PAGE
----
During a job interview -- a couple of years after she started her treatment -- she met her current partner.

"We see each other a few times, not very often because he has a family," she says. "We keep our relation secret; my son doesn't know about it and thinks he is only a friend of mine."

As part of her rehabilitation therapy, Rocío attends a radio show called Open Radio every week. It is hosted by people who previously had a mental disease and is produced by the psychologist Sara Makowski. It airs from The Metropolitan Autonomous University in Mexico City.

Makowski describes the radio show as a space for dialogue, which offers a safe environment in which people suffering from a mental disorder can express themselves. In three years, Makowski says, relationships with a partner have been a recurrent topic of discussion among the participants.

"The issues with love ... (are) deeply human. To listen to what they think about love is a great way to get closer to them and to understand that we are not living in distant worlds, that there are bridges that can help us go from one world to another."

"We are lonely people," Rocío affirms. She is ready to find a man who hasn't suffered from any mental disorder and is willing to commit.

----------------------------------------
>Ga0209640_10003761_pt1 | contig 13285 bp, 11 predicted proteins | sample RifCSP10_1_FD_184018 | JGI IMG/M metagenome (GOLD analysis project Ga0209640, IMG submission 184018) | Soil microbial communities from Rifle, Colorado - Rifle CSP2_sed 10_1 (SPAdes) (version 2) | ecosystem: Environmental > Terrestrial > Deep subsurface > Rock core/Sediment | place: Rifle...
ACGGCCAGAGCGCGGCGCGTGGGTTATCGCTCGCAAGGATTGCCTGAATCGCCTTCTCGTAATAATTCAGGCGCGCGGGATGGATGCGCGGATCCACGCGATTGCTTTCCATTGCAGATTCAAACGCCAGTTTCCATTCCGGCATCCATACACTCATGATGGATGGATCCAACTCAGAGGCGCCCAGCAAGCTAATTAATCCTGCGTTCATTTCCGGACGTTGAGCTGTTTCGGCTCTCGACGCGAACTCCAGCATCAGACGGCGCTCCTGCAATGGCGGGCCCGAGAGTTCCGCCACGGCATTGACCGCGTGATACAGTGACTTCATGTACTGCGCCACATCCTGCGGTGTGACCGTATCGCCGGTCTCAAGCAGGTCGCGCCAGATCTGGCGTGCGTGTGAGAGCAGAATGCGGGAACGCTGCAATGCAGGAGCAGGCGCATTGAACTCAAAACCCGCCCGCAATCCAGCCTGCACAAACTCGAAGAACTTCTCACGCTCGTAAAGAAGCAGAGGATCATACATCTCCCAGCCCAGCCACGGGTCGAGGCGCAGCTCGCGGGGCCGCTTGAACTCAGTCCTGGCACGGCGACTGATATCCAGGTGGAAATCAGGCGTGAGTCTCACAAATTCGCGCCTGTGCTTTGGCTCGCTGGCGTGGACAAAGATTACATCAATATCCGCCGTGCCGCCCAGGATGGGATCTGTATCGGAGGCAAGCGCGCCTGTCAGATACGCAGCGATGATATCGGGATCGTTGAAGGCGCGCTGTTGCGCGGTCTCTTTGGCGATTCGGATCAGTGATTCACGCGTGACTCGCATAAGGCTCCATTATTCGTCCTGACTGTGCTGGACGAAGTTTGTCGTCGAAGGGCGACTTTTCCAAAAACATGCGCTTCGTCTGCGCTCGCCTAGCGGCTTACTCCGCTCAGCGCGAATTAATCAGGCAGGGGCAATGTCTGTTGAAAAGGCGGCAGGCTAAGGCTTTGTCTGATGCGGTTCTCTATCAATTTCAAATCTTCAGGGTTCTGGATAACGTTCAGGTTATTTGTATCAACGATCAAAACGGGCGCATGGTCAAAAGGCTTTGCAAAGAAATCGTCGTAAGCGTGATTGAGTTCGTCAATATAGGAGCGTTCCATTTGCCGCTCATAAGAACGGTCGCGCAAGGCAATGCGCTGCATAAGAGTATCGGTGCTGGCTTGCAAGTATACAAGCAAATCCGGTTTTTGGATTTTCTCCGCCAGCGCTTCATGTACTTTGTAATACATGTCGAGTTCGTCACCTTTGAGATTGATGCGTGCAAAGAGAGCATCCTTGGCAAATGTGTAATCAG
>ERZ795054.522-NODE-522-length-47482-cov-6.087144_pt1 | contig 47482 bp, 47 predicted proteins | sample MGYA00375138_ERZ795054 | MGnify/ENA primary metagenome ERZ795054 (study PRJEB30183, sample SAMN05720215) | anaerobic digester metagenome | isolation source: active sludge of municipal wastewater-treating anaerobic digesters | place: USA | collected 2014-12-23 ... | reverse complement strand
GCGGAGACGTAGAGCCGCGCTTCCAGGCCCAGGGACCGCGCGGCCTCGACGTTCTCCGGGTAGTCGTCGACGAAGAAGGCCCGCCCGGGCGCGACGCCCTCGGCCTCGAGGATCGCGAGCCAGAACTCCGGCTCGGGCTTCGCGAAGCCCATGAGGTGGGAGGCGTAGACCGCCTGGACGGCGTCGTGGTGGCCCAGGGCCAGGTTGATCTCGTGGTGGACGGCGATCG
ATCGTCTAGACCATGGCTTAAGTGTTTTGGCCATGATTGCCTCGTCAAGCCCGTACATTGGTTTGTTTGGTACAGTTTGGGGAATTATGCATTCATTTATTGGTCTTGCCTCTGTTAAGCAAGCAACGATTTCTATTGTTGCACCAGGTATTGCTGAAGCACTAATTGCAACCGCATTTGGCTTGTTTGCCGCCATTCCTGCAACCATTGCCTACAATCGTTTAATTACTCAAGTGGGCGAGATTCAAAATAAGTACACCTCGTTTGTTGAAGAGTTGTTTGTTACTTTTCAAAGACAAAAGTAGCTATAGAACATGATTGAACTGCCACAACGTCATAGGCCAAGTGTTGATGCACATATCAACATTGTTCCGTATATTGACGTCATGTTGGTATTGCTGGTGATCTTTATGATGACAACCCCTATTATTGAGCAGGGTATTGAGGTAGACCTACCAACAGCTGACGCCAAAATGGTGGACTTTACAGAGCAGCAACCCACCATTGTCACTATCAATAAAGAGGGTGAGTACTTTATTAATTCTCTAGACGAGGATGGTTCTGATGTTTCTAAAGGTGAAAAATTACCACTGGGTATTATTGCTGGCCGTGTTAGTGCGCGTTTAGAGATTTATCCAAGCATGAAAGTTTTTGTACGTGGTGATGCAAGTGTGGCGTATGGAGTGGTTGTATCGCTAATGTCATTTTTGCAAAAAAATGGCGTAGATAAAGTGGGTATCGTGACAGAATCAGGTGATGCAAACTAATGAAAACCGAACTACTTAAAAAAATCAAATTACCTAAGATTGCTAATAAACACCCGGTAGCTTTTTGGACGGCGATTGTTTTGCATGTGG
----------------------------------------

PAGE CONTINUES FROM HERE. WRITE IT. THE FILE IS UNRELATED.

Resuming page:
This is not the case for another patient, Enrique, 42; he admits to being comfortable without a girlfriend. Since he was diagnosed with schizophrenia, eight years ago, he has become more social because of the workshops he has gone to as part of his rehabilitation process.

"Because of the disease, I became unfriendly and shy," he says. "In my life I have made few friends, the majority in my childhood. When I was sick I felt like a monster. I didn't understand what my physical constitution was."

Enrique hasn't been able to understand what happened to the 15 years of his life before he was diagnosed with a mental disorder at the age of 34. Schizophrenia made him think he could communicate telepathically with his ancestors and he was feeling that everything was an aggression against him. He says he already has overcome that phase.

Now Enrique compares himself with the movie "El Bulto" ("Excess Baggage"), in which a man wakes up after 20 years in coma, without understanding that his country, his family and his world have changed.

"I've never been in a romantic relationship. It is difficult to be in a relationship with someone with a mental disease; you have a lot of issues," Enrique says. "I can't be with a person like me. I would like to be with someone that didn't have a mental disorder."

Read this story in Spanish at CNNMéxico.com